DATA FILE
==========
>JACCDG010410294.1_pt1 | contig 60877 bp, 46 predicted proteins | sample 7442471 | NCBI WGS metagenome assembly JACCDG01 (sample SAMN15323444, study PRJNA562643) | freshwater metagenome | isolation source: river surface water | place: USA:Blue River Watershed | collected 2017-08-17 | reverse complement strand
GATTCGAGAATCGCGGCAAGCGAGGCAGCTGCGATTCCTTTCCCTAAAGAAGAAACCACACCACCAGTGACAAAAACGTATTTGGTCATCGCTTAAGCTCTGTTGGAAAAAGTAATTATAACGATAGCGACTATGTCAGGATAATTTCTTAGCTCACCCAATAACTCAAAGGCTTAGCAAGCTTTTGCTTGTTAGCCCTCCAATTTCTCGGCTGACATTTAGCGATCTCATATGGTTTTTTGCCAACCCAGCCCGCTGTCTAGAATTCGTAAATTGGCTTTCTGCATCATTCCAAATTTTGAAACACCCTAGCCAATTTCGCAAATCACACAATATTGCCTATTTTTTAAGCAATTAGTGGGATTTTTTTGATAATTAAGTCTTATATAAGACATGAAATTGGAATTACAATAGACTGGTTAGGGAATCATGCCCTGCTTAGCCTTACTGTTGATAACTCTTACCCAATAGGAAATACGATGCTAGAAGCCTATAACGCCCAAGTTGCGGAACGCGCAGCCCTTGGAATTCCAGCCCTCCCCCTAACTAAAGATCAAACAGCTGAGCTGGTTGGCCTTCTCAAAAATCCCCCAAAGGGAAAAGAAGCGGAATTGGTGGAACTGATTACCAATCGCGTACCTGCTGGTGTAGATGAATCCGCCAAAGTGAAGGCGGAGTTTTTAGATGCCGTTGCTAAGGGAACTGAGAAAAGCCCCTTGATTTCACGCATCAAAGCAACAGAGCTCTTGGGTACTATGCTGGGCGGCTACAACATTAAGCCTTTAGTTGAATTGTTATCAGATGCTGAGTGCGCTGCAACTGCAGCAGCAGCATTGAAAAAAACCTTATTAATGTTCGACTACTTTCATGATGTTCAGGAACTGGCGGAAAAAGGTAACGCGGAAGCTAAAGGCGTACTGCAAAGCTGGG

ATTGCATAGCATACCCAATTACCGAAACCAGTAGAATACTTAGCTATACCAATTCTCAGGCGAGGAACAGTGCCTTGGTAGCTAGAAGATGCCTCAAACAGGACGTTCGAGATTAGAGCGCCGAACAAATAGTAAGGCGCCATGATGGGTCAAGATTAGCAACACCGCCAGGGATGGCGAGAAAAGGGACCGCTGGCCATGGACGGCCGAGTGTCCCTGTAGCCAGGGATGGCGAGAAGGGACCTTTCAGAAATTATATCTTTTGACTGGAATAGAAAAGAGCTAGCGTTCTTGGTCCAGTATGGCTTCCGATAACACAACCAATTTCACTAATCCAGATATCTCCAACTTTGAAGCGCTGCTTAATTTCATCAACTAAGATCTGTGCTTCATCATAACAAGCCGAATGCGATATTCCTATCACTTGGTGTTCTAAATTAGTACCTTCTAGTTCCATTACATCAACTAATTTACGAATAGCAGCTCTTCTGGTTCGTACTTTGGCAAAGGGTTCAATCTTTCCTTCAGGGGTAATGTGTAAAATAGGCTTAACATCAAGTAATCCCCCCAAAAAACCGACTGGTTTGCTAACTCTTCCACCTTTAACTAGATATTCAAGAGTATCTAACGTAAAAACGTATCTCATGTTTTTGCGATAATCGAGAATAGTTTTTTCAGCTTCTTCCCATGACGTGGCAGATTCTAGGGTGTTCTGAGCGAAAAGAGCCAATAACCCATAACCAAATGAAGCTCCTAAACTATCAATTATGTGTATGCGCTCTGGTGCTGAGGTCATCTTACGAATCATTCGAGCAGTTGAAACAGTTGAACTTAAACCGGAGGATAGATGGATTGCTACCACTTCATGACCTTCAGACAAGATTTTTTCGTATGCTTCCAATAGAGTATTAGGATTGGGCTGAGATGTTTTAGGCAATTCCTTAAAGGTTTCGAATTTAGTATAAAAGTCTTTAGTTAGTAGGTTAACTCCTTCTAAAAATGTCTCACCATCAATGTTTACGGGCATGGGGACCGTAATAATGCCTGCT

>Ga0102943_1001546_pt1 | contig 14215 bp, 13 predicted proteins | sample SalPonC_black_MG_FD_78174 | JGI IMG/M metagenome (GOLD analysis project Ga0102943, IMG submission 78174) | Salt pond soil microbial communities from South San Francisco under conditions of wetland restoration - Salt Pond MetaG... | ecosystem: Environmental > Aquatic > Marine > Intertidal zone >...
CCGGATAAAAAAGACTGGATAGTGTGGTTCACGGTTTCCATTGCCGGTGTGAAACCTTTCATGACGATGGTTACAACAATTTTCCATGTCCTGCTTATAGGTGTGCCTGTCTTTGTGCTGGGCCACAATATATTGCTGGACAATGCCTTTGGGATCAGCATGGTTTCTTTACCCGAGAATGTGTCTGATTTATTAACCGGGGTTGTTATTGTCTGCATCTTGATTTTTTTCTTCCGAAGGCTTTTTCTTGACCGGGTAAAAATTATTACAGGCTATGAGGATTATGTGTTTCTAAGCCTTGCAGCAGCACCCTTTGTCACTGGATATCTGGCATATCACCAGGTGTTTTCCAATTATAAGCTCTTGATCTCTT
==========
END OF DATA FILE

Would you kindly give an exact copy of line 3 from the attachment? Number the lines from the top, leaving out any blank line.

ATTGCATAGCATACCCAATTACCGAAACCAGTAGAATACTTAGCTATACCAATTCTCAGGCGAGGAACAGTGCCTTGGTAGCTAGAAGATGCCTCAAACAGGACGTTCGAGATTAGAGCGCCGAACAAATAGTAAGGCGCCATGATGGGTCAAGATTAGCAACACCGCCAGGGATGGCGAGAAAAGGGACCGCTGGCCATGGACGGCCGAGTGTCCCTGTAGCCAGGGATGGCGAGAAGGGACCTTTCAGAAATTATATCTTTTGACTGGAATAGAAAAGAGCTAGCGTTCTTGGTCCAGTATGGCTTCCGATAACACAACCAATTTCACTAATCCAGATATCTCCAACTTTGAAGCGCTGCTTAATTTCATCAACTAAGATCTGTGCTTCATCATAACAAGCCGAATGCGATATTCCTATCACTTGGTGTTCTAAATTAGTACCTTCTAGTTCCATTACATCAACTAATTTACGAATAGCAGCTCTTCTGGTTCGTACTTTGGCAAAGGGTTCAATCTTTCCTTCAGGGGTAATGTGTAAAATAGGCTTAACATCAAGTAATCCCCCCAAAAAACCGACTGGTTTGCTAACTCTTCCACCTTTAACTAGATATTCAAGAGTATCTAACGTAAAAACGTATCTCATGTTTTTGCGATAATCGAGAATAGTTTTTTCAGCTTCTTCCCATGACGTGGCAGATTCTAGGGTGTTCTGAGCGAAAAGAGCCAATAACCCATAACCAAATGAAGCTCCTAAACTATCAATTATGTGTATGCGCTCTGGTGCTGAGGTCATCTTACGAATCATTCGAGCAGTTGAAACAGTTGAACTTAAACCGGAGGATAGATGGATTGCTACCACTTCATGACCTTCAGACAAGATTTTTTCGTATGCTTCCAATAGAGTATTAGGATTGGGCTGAGATGTTTTAGGCAATTCCTTAAAGGTTTCGAATTTAGTATAAAAGTCTTTAGTTAGTAGGTTAACTCCTTCTAAAAATGTCTCACCATCAATGTTTACGGGCATGGGGACCGTAATAATGCCTGCT